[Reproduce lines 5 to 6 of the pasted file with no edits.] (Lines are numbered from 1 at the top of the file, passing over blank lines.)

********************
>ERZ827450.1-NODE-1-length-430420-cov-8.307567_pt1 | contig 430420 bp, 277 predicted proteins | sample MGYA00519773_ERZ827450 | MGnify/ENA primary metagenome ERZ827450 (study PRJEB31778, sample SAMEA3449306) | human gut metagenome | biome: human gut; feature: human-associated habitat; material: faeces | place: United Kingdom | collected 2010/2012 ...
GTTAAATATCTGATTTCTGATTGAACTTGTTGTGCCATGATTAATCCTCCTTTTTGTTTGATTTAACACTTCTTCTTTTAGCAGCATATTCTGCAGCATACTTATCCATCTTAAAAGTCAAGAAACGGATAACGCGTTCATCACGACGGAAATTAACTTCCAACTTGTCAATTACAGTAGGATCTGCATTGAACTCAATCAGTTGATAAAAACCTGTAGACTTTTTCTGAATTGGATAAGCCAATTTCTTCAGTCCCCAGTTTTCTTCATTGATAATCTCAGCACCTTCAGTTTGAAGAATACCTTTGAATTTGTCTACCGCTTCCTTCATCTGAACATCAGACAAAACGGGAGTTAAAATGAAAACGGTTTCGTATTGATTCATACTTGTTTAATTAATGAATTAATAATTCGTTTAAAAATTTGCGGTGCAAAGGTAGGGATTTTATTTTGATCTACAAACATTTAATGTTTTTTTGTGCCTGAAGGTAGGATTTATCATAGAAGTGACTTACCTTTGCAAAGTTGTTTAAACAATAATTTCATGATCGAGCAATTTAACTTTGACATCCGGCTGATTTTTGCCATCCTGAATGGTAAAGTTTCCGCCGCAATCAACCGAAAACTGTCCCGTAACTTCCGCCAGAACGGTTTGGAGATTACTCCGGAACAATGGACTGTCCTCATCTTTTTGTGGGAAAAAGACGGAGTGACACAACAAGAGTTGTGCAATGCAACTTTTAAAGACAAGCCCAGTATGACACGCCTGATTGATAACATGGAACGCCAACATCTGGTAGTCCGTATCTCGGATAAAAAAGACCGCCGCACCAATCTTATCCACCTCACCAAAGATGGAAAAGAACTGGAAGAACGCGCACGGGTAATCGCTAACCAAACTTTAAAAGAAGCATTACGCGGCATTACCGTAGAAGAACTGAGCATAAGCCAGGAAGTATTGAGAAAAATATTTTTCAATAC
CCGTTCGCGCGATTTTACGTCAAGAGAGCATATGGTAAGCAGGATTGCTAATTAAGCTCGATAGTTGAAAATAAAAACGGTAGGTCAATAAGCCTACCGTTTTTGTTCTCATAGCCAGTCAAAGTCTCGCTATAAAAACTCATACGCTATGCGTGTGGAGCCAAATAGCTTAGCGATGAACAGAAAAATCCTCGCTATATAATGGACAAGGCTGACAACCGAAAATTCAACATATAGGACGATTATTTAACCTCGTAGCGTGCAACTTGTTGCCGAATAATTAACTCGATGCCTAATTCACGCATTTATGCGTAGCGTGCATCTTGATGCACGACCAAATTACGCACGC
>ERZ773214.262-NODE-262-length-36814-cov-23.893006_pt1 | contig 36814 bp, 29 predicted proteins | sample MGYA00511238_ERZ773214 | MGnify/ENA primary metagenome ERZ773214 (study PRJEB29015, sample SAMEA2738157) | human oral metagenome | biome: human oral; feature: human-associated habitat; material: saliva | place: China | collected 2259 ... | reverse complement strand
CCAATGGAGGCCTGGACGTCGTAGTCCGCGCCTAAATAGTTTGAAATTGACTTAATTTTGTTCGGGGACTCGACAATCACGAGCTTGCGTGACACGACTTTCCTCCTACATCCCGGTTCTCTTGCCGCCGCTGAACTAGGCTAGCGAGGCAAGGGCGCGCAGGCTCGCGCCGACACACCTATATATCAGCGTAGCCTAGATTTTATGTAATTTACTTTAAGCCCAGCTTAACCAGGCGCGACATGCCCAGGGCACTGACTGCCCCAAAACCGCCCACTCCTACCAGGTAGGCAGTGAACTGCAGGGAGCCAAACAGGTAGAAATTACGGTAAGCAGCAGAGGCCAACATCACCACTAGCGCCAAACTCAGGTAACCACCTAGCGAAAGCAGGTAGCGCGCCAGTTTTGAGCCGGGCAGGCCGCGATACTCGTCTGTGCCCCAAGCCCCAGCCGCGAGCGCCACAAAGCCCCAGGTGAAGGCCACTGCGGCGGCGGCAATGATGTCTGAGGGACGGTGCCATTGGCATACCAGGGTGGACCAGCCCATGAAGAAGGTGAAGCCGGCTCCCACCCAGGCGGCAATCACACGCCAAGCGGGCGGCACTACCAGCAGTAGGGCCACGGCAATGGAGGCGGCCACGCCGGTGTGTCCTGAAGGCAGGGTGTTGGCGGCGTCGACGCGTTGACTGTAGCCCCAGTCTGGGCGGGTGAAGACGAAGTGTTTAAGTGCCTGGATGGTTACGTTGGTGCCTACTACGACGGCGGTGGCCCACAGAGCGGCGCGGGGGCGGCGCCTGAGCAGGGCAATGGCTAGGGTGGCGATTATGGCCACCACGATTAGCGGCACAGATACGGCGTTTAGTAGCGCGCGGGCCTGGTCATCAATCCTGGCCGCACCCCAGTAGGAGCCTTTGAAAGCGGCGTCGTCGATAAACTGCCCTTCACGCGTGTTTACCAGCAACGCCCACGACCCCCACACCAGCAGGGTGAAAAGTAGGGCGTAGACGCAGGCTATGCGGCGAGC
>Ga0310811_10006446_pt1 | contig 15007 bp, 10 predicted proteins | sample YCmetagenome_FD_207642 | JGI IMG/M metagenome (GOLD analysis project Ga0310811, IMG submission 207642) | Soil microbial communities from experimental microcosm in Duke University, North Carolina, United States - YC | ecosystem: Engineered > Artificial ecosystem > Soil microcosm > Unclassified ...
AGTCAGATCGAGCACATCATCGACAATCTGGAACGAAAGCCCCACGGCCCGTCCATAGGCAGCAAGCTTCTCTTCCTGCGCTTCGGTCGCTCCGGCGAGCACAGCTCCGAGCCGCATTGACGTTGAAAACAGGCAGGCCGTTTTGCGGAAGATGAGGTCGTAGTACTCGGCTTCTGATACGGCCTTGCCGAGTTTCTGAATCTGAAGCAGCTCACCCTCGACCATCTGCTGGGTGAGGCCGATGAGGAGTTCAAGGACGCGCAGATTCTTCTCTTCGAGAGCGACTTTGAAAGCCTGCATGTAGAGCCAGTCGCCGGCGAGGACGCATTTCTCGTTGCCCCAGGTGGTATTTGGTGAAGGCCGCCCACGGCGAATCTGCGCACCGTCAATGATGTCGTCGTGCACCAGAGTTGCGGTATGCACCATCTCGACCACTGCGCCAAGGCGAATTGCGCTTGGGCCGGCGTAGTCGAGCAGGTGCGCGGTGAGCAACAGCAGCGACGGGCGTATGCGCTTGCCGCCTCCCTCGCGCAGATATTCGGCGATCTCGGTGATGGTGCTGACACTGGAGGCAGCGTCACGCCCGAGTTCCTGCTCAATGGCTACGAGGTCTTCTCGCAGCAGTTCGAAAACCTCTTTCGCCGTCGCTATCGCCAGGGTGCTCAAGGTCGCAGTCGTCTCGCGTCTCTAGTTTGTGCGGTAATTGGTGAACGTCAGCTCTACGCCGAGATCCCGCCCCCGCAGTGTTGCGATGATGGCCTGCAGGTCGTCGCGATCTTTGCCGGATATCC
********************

CCAATGGAGGCCTGGACGTCGTAGTCCGCGCCTAAATAGTTTGAAATTGACTTAATTTTGTTCGGGGACTCGACAATCACGAGCTTGCGTGACACGACTTTCCTCCTACATCCCGGTTCTCTTGCCGCCGCTGAACTAGGCTAGCGAGGCAAGGGCGCGCAGGCTCGCGCCGACACACCTATATATCAGCGTAGCCTAGATTTTATGTAATTTACTTTAAGCCCAGCTTAACCAGGCGCGACATGCCCAGGGCACTGACTGCCCCAAAACCGCCCACTCCTACCAGGTAGGCAGTGAACTGCAGGGAGCCAAACAGGTAGAAATTACGGTAAGCAGCAGAGGCCAACATCACCACTAGCGCCAAACTCAGGTAACCACCTAGCGAAAGCAGGTAGCGCGCCAGTTTTGAGCCGGGCAGGCCGCGATACTCGTCTGTGCCCCAAGCCCCAGCCGCGAGCGCCACAAAGCCCCAGGTGAAGGCCACTGCGGCGGCGGCAATGATGTCTGAGGGACGGTGCCATTGGCATACCAGGGTGGACCAGCCCATGAAGAAGGTGAAGCCGGCTCCCACCCAGGCGGCAATCACACGCCAAGCGGGCGGCACTACCAGCAGTAGGGCCACGGCAATGGAGGCGGCCACGCCGGTGTGTCCTGAAGGCAGGGTGTTGGCGGCGTCGACGCGTTGACTGTAGCCCCAGTCTGGGCGGGTGAAGACGAAGTGTTTAAGTGCCTGGATGGTTACGTTGGTGCCTACTACGACGGCGGTGGCCCACAGAGCGGCGCGGGGGCGGCGCCTGAGCAGGGCAATGGCTAGGGTGGCGATTATGGCCACCACGATTAGCGGCACAGATACGGCGTTTAGTAGCGCGCGGGCCTGGTCATCAATCCTGGCCGCACCCCAGTAGGAGCCTTTGAAAGCGGCGTCGTCGATAAACTGCCCTTCACGCGTGTTTACCAGCAACGCCCACGACCCCCACACCAGCAGGGTGAAAAGTAGGGCGTAGACGCAGGCTATGCGGCGAGC
>Ga0310811_10006446_pt1 | contig 15007 bp, 10 predicted proteins | sample YCmetagenome_FD_207642 | JGI IMG/M metagenome (GOLD analysis project Ga0310811, IMG submission 207642) | Soil microbial communities from experimental microcosm in Duke University, North Carolina, United States - YC | ecosystem: Engineered > Artificial ecosystem > Soil microcosm > Unclassified ...